Generalized linear models (GLMs)

Let's say, I want to establish a relation between the distribution of $$Y$$ and $$p$$ covariates. I denote the covariates with $$x_1,x_2,...,x_p$$. Then, I denote the linear predictor with $$\eta$$ , where $$\eta = \beta_0 + \beta_1 x_1 + ~... ~+\beta_p x_p$$ .

Thus, $$E \left[Y|X \right]=\mu$$, which is connected with the linear predictor by the response function $$h$$, where $$\mu=h(\eta)$$. Finally, I call $$g$$ the inverse of $$h$$, where $$g= h^{-1}$$. It must be noted that $$\eta=g(\mu)$$, and $$g$$ is called the link function.

Why does the link function $$g$$ make the model linear? The question seems a bit trivial, but is the answer that $$\eta=g(\mu)$$ is just a definition, in the sense that the linear predictor is linear because $$g$$ is a linear function?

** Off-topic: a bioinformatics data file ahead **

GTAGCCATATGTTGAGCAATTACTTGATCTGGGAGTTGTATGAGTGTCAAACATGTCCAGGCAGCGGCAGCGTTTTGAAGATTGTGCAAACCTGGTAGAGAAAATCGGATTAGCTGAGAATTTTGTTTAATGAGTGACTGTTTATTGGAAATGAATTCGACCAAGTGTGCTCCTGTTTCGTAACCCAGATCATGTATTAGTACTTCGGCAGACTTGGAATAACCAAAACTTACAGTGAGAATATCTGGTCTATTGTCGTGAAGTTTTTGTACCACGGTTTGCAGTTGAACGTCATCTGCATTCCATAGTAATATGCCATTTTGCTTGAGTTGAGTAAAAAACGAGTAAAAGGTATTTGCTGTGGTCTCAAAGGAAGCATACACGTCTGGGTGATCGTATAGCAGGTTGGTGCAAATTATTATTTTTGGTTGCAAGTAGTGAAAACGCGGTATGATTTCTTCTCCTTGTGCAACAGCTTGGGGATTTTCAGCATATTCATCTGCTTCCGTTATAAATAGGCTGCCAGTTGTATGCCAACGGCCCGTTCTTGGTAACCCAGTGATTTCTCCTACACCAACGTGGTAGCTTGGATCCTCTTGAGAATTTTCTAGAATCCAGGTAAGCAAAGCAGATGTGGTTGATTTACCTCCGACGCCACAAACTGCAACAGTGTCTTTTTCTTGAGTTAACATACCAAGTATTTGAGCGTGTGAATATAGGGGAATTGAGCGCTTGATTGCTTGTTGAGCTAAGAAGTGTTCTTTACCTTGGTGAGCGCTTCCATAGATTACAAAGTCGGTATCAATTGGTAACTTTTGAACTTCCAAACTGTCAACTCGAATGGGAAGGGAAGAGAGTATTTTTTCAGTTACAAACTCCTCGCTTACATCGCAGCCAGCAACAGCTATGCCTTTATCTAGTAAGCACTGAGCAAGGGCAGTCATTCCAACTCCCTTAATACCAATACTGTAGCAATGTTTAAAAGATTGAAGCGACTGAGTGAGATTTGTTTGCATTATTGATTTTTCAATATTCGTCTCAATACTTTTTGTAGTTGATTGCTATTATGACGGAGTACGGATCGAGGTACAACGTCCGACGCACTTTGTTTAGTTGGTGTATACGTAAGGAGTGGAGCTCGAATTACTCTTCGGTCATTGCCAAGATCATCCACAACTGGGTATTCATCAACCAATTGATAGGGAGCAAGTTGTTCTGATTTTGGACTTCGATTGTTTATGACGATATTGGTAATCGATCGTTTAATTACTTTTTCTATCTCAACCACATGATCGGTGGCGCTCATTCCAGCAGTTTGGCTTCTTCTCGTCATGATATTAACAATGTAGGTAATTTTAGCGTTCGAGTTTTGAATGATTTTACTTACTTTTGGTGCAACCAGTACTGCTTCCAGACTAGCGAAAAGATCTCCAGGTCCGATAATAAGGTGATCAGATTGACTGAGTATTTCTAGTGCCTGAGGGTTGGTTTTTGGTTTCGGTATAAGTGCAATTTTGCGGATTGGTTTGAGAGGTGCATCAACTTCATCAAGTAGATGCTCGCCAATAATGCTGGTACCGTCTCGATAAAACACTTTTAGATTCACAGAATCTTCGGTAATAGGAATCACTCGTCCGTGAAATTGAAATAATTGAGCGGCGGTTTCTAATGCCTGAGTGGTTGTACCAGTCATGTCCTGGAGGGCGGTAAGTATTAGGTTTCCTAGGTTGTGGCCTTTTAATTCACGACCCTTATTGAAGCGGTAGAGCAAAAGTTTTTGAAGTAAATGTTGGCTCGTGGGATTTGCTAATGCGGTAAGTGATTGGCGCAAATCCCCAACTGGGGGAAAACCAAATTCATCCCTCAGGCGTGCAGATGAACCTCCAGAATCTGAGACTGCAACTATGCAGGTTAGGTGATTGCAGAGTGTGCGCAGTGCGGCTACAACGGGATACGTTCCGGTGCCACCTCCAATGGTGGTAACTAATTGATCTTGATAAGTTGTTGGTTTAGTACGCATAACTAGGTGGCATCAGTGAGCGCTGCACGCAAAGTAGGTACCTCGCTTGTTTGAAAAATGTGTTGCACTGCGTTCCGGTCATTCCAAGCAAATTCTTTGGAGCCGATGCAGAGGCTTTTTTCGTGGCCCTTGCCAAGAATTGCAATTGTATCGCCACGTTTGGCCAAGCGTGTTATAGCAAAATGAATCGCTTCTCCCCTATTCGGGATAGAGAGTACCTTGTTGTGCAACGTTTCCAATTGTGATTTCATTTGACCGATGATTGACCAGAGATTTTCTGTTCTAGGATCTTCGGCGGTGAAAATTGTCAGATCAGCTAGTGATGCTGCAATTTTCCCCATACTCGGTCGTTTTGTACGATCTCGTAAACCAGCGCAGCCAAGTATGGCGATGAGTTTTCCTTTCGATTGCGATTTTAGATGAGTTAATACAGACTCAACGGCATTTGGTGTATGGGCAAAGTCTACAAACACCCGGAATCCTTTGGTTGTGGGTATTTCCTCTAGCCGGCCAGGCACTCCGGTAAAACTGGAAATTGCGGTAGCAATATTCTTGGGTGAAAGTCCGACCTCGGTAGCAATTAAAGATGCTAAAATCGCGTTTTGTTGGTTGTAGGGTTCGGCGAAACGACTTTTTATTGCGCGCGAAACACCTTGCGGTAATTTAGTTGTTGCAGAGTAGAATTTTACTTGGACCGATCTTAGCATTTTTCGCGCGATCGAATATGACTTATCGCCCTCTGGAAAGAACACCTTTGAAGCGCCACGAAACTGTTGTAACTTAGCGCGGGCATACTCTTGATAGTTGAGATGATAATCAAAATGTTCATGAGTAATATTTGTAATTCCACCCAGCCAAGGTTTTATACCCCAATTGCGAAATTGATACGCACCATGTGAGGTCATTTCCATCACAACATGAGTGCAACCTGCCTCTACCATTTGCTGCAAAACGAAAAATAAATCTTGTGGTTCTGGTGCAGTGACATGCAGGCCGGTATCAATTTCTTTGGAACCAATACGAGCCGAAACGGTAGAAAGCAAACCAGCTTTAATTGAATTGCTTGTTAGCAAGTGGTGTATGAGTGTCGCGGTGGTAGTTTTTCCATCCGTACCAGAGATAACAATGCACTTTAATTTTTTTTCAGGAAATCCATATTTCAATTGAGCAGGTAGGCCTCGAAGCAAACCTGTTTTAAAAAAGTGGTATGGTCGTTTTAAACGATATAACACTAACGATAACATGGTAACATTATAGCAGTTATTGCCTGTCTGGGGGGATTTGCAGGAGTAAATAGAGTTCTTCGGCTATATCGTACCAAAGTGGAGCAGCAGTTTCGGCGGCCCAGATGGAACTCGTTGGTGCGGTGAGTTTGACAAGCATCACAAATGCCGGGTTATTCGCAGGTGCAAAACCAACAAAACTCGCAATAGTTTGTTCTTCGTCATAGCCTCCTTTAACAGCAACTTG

• It's called linear because the cheeky statisticians apply the link function on the left side of the equation, so viewed from that angle, the right side (linear predictor) remains a polynomial. However, when considering the effect of parameter changes on the expectation value of the response, a GLM is not linear. Commented Nov 27, 2022 at 19:14

Some clarifications:

$$\bullet$$ The linear predictor

$$\eta_i =\sum_{j=1}^p\beta_jx_{ij}\tag 1\label 1$$

is linear in the parameters.

$$\bullet$$ $$g(\cdot),$$ aka the link function that links $$\eta_i$$ to $$\mu_i$$ by $$\eta_i=g(\mu_i),$$ i.e., $$\mu_i\mapsto \mathbf x_i^\top\boldsymbol\beta$$, is monotonic and differentiable.

So, $$g\left(\mathbb E[Y]\right)$$ is linear in the parameters. This is the basis of GLM.